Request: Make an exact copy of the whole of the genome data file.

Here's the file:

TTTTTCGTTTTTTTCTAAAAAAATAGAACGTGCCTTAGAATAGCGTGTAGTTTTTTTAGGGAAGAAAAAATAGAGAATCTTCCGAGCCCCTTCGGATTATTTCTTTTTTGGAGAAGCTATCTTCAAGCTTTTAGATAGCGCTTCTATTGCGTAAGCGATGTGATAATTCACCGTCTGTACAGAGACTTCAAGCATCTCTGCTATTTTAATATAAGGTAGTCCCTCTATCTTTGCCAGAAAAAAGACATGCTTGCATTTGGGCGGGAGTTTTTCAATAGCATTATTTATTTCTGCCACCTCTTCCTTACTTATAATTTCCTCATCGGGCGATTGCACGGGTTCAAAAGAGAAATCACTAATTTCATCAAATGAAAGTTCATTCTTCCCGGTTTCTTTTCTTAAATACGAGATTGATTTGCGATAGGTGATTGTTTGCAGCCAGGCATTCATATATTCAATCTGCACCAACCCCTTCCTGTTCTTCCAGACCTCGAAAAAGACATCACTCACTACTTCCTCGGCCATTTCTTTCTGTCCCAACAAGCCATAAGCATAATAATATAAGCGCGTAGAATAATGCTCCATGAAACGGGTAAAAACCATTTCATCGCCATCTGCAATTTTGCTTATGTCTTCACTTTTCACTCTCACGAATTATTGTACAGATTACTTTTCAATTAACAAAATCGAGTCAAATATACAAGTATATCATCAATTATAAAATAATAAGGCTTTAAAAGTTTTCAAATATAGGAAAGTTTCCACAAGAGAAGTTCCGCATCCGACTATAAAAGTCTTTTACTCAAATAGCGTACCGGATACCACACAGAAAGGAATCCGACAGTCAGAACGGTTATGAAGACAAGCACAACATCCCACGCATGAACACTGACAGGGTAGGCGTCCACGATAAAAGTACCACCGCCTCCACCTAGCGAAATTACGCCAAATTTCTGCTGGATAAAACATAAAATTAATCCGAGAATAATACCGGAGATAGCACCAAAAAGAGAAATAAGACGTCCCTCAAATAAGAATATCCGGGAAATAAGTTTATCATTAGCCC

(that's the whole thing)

TTTTTCGTTTTTTTCTAAAAAAATAGAACGTGCCTTAGAATAGCGTGTAGTTTTTTTAGGGAAGAAAAAATAGAGAATCTTCCGAGCCCCTTCGGATTATTTCTTTTTTGGAGAAGCTATCTTCAAGCTTTTAGATAGCGCTTCTATTGCGTAAGCGATGTGATAATTCACCGTCTGTACAGAGACTTCAAGCATCTCTGCTATTTTAATATAAGGTAGTCCCTCTATCTTTGCCAGAAAAAAGACATGCTTGCATTTGGGCGGGAGTTTTTCAATAGCATTATTTATTTCTGCCACCTCTTCCTTACTTATAATTTCCTCATCGGGCGATTGCACGGGTTCAAAAGAGAAATCACTAATTTCATCAAATGAAAGTTCATTCTTCCCGGTTTCTTTTCTTAAATACGAGATTGATTTGCGATAGGTGATTGTTTGCAGCCAGGCATTCATATATTCAATCTGCACCAACCCCTTCCTGTTCTTCCAGACCTCGAAAAAGACATCACTCACTACTTCCTCGGCCATTTCTTTCTGTCCCAACAAGCCATAAGCATAATAATATAAGCGCGTAGAATAATGCTCCATGAAACGGGTAAAAACCATTTCATCGCCATCTGCAATTTTGCTTATGTCTTCACTTTTCACTCTCACGAATTATTGTACAGATTACTTTTCAATTAACAAAATCGAGTCAAATATACAAGTATATCATCAATTATAAAATAATAAGGCTTTAAAAGTTTTCAAATATAGGAAAGTTTCCACAAGAGAAGTTCCGCATCCGACTATAAAAGTCTTTTACTCAAATAGCGTACCGGATACCACACAGAAAGGAATCCGACAGTCAGAACGGTTATGAAGACAAGCACAACATCCCACGCATGAACACTGACAGGGTAGGCGTCCACGATAAAAGTACCACCGCCTCCACCTAGCGAAATTACGCCAAATTTCTGCTGGATAAAACATAAAATTAATCCGAGAATAATACCGGAGATAGCACCAAAAAGAGAAATAAGACGTCCCTCAAATAAGAATATCCGGGAAATAAGTTTATCATTAGCCC